Military Advisor Dale Dye witnessed Oliver Stone suffer an attack of post-traumatic stress disorder on-set, while filming the village scene. He claimed that they had a good cry together afterwards, based on their mutual experience in Vietnam.
Roger Ebert said in his review: "François Truffaut once said that it was impossible to make an anti-war film; that the act of depicting war, glorified it and ended up making it look like fun. I wish he had lived to see Platoon. Here is a movie shot at the ground level, from the infantryman's point of view, and it does not make war look like fun."
Oliver Stone considered casting Johnny Depp for the lead role of Private Chris Taylor, but Depp was too young for the part, and unknown at the time. Stone said that Depp would someday become a huge star, and is thus one of the first filmmakers who introduced Johnny Depp to Hollywood.
All of the actors had to endure a harsh fourteen-day boot camp in the Philippines before the shooting of the film commenced. The actors were given military haircuts, were required to stay in character throughout the camp, ate only military rations, were not allowed to shower, slept in the jungle, and even had rotations for night watch.
Oliver Stone originally was looking for a Native American actor to play Sergeant Elias. When he failed to do so, he cast Willem Dafoe instead. Several scenes with Elias reflect Stone's original idea of the Native American spirit embodying Elias.
Technical advisor Dale Dye was also the door-gunner on one of the Hueys after the church ambush. He made sure that his visor was down to disguise the identity of the gunner, as Dye also played Captain Harris.
Drawn from Oliver Stone's own personal experiences as an Army combat infantryman in Vietnam. He wrote it quickly upon his return from action, and partly to counter the false depiction of war he had seen in John Wayne's The Green Berets (1968).
At one point, Junior and several other black soldiers are talking about the situation in the platoon. Sergeant Warren remarks that they should trust Barnes, while Junior retorts that Warren's ideas of a good leader may be contaminated by the "shit" he "shoots up". This is a reference to Sergeant Warren's addiction to morphine, which was left ambiguous in the final movie.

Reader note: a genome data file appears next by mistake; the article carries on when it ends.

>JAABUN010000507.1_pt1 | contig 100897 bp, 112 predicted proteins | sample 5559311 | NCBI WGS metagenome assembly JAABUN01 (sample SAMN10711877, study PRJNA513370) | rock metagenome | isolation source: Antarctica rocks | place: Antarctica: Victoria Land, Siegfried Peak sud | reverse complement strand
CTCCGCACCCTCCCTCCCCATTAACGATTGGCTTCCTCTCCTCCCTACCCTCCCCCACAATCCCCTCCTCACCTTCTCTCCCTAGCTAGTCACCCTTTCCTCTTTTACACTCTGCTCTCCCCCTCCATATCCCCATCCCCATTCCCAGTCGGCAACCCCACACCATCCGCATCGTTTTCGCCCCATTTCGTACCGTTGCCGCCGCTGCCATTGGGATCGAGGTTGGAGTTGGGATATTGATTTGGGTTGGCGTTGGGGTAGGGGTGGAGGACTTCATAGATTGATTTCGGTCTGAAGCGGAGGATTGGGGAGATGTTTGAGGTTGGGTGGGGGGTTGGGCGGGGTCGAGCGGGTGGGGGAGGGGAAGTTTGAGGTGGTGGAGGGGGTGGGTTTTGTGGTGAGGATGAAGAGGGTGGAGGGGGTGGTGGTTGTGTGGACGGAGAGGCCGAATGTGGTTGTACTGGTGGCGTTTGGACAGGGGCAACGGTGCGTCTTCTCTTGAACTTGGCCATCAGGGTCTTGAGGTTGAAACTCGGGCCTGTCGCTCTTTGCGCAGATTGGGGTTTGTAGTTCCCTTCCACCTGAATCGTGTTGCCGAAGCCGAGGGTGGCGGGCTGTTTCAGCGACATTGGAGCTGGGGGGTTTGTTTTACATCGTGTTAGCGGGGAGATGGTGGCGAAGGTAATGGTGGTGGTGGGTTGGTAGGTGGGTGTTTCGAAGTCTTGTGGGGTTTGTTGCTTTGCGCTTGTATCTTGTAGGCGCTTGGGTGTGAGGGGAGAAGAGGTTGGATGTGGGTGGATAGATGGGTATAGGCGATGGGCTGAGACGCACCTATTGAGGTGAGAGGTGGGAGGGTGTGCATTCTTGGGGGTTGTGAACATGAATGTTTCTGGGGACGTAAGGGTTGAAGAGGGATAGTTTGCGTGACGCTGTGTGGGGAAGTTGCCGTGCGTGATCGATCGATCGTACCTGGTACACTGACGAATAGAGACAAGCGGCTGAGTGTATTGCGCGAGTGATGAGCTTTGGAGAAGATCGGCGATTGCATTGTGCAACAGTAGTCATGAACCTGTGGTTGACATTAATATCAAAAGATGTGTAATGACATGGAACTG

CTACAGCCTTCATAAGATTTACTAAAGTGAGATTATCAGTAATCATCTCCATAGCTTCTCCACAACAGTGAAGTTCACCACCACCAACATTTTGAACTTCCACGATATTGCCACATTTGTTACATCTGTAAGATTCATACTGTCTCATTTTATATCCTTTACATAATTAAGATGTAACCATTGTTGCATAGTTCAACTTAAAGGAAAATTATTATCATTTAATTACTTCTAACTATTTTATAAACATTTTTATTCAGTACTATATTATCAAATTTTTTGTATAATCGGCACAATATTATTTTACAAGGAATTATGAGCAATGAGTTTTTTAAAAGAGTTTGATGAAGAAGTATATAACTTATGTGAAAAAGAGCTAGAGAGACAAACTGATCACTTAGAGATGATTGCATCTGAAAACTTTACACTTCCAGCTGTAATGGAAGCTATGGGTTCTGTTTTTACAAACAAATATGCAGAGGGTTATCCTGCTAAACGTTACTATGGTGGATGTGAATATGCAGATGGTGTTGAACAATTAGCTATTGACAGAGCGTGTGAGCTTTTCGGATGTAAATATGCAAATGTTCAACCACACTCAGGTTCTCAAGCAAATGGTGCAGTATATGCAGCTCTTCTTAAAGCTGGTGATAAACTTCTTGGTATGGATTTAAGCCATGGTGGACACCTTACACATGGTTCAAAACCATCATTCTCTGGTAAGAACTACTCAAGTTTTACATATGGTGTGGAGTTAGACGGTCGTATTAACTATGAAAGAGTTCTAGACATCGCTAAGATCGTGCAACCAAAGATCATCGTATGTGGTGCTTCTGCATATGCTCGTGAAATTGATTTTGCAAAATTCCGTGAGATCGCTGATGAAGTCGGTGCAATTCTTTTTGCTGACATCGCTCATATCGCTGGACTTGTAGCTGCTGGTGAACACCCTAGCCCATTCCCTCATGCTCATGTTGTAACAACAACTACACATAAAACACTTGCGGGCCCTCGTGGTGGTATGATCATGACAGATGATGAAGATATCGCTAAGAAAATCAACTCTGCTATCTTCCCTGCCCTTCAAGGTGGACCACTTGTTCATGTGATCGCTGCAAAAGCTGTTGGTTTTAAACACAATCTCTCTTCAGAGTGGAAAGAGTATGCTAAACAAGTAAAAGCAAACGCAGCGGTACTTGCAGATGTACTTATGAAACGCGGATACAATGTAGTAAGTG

When Sandy and Sal search the bunker, they come across a box full of maps and "S2 stuff". "S2" was, and is, Military Intelligence, meaning those papers would be handed over to S2 for analysis, after the platoon's return to base.
Oliver Stone wanted James Woods, the star of his previous film Salvador (1986), to have a role in the film. Remembering the hectic, grueling shoot in Mexico, Woods turned Stone down. Woods once said of this, "I couldn't take the mud". Although Woods was later interested in being in JFK (1991), he would not work with Stone again until Nixon (1995).
Bunny tries to encourage Junior by saying "You're hanging out with Audie Murphy here my man!". Audie Murphy was one of the most decorated American soldiers of World War II. He received the Medal of Honor, and at least 32 other medals during his war-career. Murphy became a household name after he was featured on the cover of Life Magazine in 1945, and his subsequent movie roles.
The cast and crew arrived in the Philippines in early 1986, almost simultaneous to the beginning of the Edsa Revolution of 1986, that toppled Ferdinand Marcos. Willem Dafoe said that a day or two after he arrived in Manila, he awoke to see a column of tanks rolling down the streets.
The part of Sergeant Barnes was originally offered to Kevin Costner. He turned it down because he didn't want to disrespect his brother, who was a Vietnam veteran. Oliver Stone would later cast him in JFK (1991).
Prior to going after Elias (Willem Dafoe), Sergeant Barnes (Tom Berenger) threatens to "Article 15" Taylor, unless they return to the base camp. Article 15 is a section of the Uniform Code of Military Justice that allows superiors to mete out non-judicial punishment under certain conditions. Specifically, it spells out U.S. Military punishment for serious insubordination.